You could make an argument that an entrepreneur is something of a hero.
If we look at heroes across time and culture, we find they all confront similar trials. First, powered by a vision or forced by necessity, they leave the familiar and venture into the lonely unknown. In this unknown, hardship befalls them and they encounter challenges at every turn. However, they are creative, persistent despite persistent failure, ingenious in the face of bewildering complexity. They discover resources, find mentors, assemble teams, and earn success through hard work. With hard-won knowledge and sharply honed skills, they ultimately create a new “familiar” and lift the world around them.
Certainly, the entrepreneur is an American hero. It’s in our historical DNA. Early colonists set sail for the unknown with the belief that fortune awaited. The children of those first American businessmen and women braved hostile terrain in search of a new future and a better life. Their children became the industrialists of the 19th century, and theirs the inventors of the 20th century, and theirs the tech and media moguls of the 21st. Today, they are household names. Ben Franklin, PT Barnum, Edison, Ford, Rockefeller, Disney, Oprah Winfrey, Steve Jobs. We probably know more names of successful entrepreneurs than we do Supreme Court justices.
Of course there are more traditional heroes—soldiers and astronauts, doctors and firefighters, scientists, and steadfast moms and dads who raised them all. Each has a place, but the heroic entrepreneur occupies a special room in the hallowed halls of American myth.
The story of this dauntless hero begins with an idea, an ingenious, innovative, different version of the future. If that creation is not difficult enough, our hero must be able to command attention, describe the idea in a few words and, in a moment, establish enough trust to make stingy, flint-hearted investors part with their pennies.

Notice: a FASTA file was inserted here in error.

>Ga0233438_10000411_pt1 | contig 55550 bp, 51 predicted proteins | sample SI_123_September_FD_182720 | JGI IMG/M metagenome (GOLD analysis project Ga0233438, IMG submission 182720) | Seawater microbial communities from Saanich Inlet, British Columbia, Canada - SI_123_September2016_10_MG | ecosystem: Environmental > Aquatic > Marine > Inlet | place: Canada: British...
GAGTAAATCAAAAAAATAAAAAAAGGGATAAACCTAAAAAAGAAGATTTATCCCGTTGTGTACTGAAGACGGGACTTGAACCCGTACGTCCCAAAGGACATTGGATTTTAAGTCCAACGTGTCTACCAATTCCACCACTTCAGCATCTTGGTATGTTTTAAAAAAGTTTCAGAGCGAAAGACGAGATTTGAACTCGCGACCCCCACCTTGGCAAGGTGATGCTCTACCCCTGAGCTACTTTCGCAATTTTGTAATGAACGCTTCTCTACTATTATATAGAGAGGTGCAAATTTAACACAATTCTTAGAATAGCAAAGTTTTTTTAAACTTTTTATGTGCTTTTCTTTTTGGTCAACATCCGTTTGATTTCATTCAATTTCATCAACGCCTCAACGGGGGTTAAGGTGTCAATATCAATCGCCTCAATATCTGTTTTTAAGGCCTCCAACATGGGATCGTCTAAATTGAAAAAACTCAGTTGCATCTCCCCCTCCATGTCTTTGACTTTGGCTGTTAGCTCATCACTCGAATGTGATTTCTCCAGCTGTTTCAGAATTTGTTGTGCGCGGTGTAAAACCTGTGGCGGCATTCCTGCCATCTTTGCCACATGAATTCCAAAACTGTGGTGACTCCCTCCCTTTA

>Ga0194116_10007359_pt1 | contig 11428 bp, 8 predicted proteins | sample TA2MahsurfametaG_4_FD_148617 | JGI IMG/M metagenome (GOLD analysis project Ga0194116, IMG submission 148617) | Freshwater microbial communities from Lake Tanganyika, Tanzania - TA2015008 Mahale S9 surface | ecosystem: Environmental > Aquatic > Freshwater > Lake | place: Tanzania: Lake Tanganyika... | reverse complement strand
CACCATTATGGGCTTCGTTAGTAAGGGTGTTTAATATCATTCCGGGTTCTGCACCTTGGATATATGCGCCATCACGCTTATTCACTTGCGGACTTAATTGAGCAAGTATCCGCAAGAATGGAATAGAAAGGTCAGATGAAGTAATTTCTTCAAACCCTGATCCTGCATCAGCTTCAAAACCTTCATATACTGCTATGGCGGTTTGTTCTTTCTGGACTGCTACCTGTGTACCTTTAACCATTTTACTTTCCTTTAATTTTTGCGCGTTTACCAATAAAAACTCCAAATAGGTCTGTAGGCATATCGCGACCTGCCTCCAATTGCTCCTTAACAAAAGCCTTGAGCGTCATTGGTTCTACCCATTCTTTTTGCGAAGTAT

And if there are enough pennies . . .
There’s the startup. Work around the clock. Build product, market product, sell, pivot, re-design. Our hero’s single-handed ability to do every job gives life to the business.
And if the timing is just right . . . there’s growth. Hire more folk, build more facilities, stabilize quality. At first those hires support, then replace, our hero’s skill.
If our entrepreneur can delegate and manage effectively . . . there’s expansion. People, planning and strategy come to the fore. Now our hero must not only manage people, but manage systems, answer to investors. Rise to these challenges and that little business may become big business and then . . .
The enterprise is mature. Does the entrepreneur stay or go? Business mogul or serial entrepreneur?
This saga is a tale told in five chapters; each presents a different set of challenges and obstacles. Like any classic hero, the successful entrepreneur must be tireless, agile, ingenious, able to learn and adapt to the demands of each environment. No small feat, for the qualities demanded by one environment may be lethal in another. Yes, the successful entrepreneur must command tried and true business methods as well as cutting-edge technologies and practices, but never before has the reach of business been as broad and the speed of change as fast.
In this issue we’ll take a look at the entrepreneurial journey and offer a thought or two on how to travel the hero’s path toward a dramatic and successful conclusion.